As regards the properties of the hydroxides, that of copper (cupric) is light blue, and of silver, brown ; chromic hydroxide is grey-green, and chromous, yellowish; manganic, brown, and manganous, very pale pink; ferric, rust brown, and ferrous, white when pure, but usually dirty green; cobaltous, dingy red, and nickelous, grass-green. The others are all white amorphous bodies, and they all yield oxides on heating. Cupric oxide is black ; even when boiled with water the hydroxide loses water and changes colour. Argentous oxide is brown; when heated to redness it loses oxygen, leaving a residue of metallic silver. Zinc oxide is yellow when hot and white when cold; cadmium oxide is a brown powder; the oxides of aluminium, scandium, yttrium, lanthanum, ytterbium, gallium, and indium, and of titanium, zirconium, thorium, germanium, and stannic oxide are white powders ; thallium oxide is a yellow powder ; tin monoxide is a black powder; that of lead (litharge, massicot) is a yellow substance, fusible at a red heat; bismuth sesquioxide is a yellowish powder; chromic, ferric, and manganic are respectively green, rust-red, and brown; chromous oxide is unknown, for any attempt to dry it results in the decomposition of water, the absorption of its oxygen by the chromous oxide which becomes chromic oxide, and the evolution of hydrogen. Ferrous hydroxide can be dried, but only with rigid exclusion of air; it is a black powder. Manganous oxide is greyish-green, cobaltous, olive-green, and nickelous also greyish-green. Manganous hydroxide must also be dried in absence of air.
These hydroxides and oxides are named bases. There are some basic oxides, which are precipitated by adding a hydroxide, such as that of sodium, to a soluble salt, and to which there is no corresponding hydroxide. This is the case with the oxides of mercury. On referring to the table of halides on p. 50, it will be seen that the chloride of mercury has the formula HgCl2. This compound, commonly called corrosive sublimate, when treated in solution with sodium hydroxide, gives a precipitate, not of hydroxide, as might be expected, but of oxide: HgCl9.Aq + 2NaOH.Aq = HgO + zNaCl.Aq + H2O. Similarly, a soluble mercurous salt, such as mercurous nitrate, Hg2(NO3)2, on treatment with an alkali gives a precipitate of mercurous oxide: Hg2(NO3)2.Aq +2NaOH.Aq = Hg2O + 2NaNOg.Aq + H2O. These are cases of relative stability; for, as has been already remarked, on boiling a solution from which cupric hydroxide has been precipitated, the blue hydroxide is changed into black oxide; other hydroxides lose their water at a still higher temperature; while those of the alkaline metals may be volatilised without decomposing.
Most of the basic oxides may also be prepared by heating the carbonates, a class of salts afterwards to be discussed. The carbonates of the alkali metals, however, are not thus decomposed; like their hydroxides, they may be volatilised without decomposition. But all other carbonates are decomposed by exposure to a red heat. The process has already been described as a method of manufacturing quicklime. Most carbonates, however, do not require the same high temperature; a dull red heat suffices. And the oxides do not, as a rule, recombine with the carbon dioxide expelled, as does lime; hence there is no danger of re-car-bonating the oxide.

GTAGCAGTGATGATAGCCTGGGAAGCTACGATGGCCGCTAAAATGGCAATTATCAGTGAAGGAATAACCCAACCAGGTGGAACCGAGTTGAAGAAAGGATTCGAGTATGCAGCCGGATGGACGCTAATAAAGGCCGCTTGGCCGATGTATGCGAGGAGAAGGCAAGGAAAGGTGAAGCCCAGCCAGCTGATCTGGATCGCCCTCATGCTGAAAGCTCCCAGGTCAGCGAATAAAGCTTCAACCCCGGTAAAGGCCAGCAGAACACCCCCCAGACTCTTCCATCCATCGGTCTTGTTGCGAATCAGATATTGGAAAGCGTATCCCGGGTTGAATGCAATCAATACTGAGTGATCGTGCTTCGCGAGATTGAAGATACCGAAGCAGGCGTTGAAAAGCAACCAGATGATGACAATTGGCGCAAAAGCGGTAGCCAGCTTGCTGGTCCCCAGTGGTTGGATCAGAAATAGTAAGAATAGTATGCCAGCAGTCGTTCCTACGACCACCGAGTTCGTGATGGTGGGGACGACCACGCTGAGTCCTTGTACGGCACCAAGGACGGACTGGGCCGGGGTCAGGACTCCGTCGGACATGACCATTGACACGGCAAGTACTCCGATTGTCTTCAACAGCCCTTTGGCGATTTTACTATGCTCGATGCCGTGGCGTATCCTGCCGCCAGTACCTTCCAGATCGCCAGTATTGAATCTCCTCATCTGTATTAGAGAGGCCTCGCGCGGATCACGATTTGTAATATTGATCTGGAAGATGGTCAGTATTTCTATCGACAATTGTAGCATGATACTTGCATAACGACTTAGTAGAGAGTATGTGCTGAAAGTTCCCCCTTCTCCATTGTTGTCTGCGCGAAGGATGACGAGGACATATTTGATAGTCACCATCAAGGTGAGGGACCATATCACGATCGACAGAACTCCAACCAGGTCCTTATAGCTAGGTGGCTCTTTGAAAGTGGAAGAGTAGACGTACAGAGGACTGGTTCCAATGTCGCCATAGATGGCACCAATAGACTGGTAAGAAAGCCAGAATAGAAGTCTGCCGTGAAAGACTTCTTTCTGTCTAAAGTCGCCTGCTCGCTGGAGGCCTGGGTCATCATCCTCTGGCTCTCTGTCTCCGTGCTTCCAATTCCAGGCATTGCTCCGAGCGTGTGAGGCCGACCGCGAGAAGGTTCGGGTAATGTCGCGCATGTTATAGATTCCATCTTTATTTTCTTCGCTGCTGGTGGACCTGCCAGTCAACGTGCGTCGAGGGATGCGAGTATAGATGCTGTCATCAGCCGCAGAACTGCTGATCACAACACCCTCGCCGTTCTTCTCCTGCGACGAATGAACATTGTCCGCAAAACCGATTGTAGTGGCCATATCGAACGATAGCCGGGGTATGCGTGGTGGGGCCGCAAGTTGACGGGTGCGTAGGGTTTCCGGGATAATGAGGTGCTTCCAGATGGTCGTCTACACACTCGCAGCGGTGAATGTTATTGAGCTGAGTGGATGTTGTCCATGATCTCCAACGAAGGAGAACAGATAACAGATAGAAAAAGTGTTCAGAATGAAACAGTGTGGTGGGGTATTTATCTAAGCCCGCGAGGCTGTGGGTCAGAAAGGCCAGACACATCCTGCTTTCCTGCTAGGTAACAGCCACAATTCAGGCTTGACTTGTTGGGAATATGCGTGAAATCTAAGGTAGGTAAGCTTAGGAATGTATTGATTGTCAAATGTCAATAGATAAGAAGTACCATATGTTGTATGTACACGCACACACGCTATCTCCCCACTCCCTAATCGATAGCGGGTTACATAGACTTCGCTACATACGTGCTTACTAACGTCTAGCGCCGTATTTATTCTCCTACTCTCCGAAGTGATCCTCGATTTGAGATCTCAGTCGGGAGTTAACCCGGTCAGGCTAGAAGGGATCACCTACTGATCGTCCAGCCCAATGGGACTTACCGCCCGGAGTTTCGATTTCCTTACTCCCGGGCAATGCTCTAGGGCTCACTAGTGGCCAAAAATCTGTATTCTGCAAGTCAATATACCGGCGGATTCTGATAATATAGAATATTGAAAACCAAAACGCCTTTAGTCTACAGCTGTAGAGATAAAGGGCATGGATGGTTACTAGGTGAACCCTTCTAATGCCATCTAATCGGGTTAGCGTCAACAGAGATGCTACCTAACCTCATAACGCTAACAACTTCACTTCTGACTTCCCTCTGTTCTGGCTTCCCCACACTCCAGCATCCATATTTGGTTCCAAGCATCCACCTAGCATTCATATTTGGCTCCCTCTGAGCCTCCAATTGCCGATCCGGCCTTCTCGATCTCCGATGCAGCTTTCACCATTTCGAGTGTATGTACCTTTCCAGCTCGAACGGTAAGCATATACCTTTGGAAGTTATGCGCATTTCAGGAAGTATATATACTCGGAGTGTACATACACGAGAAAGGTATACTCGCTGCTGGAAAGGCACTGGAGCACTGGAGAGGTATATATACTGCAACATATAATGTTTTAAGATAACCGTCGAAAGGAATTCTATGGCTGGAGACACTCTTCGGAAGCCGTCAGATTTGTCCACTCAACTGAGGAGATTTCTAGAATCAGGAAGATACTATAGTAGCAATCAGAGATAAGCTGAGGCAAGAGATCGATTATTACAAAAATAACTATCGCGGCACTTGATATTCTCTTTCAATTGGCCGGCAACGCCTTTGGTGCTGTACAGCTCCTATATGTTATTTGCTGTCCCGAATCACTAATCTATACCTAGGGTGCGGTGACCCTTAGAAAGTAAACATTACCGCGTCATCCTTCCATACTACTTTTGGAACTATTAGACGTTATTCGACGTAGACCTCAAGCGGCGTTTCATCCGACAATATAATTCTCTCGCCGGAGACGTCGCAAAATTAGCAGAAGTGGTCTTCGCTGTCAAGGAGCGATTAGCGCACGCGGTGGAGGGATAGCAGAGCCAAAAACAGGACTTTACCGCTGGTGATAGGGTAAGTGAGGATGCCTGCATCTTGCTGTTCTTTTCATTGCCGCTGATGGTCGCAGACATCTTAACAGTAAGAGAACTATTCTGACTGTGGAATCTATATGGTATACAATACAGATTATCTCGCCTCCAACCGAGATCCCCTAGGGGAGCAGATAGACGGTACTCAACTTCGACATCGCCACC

The nitrates, too, of nearly all the basic metals, yield the respective oxides when they are heated to bright redness. The nitrates of the alkali metals in this instance, as in others, do not behave in this way. When heated they lose oxygen, but only at a very high temperature, forming the nitrites, a class of salts afterwards to be described. Thus, potassium nitrate undergoes the decomposition : 2KNO3 = 2KNO2 + O2. The product of heating the other nitrates, however, is the oxide, while a mixture of oxides of nitrogen is evolved. This may be supposed to take place in two stages: first, the nitrate may be imagined to decompose into the oxide and nitrogen pentoxide, thus : Zn(N0g)9 = ZnO + N2O5 ; the last compound is very easily decomposed by heat, and yields a lower oxide of nitrogen : 2N2O5 = 4NO2 + O2 ; while if the temperature is over 6oo°, which is usually exceeded in decomposing the nitrates, the nitric peroxide is partly further decomposed into nitric oxide and oxygen : 2NO2 = 2NO + O2. The products, therefore, are NO2, NO, and O2.
A metal which forms two oxides, one containing more oxygen than the other, if the nitrate of the lower oxide is heated, yields the higher oxide. Cases of this are mercury, tin, and iron. Mercurous nitrate, carefully heated, gives, not mercurous oxide, Hg2O, but mercuric oxide, HgO : HgNO3 = HgO + NO2; similarly Sn(NO3)2 yields SnO2, and not SnO ; and Fe(NO3)2, Fe2O3, and not FeO.
The sulphates require a higher temperature than the nitrates for their decomposition, consequently they are not generally used as a source of oxides. But the equivalents of magnesium, zinc, and some other metals have been determined by estimating the weight of oxide obtainable on heating a weighed amount of sulphate; and ferrous sulphate has been distilled in fireclay retorts for many years past at Nord-hausen, in Saxony, for the purpose of making " Nordhausen sulphuric acid," H2S2O7, and red oxide of iron, Fe2O3, which, made in this way, has a fine colour, and is used as a paint. When a sulphate is heated, the gas which escapes is not entirely SO3, as might be imagined from the equation : MgSO4 = MgO + SO3 ; the high temperature decomposes most of the sulphur trioxide into the dioxide, SO2, and oxygen; and the oxygen, in the case of ferrous sulphate, oxidises the FeO into Fe2O3.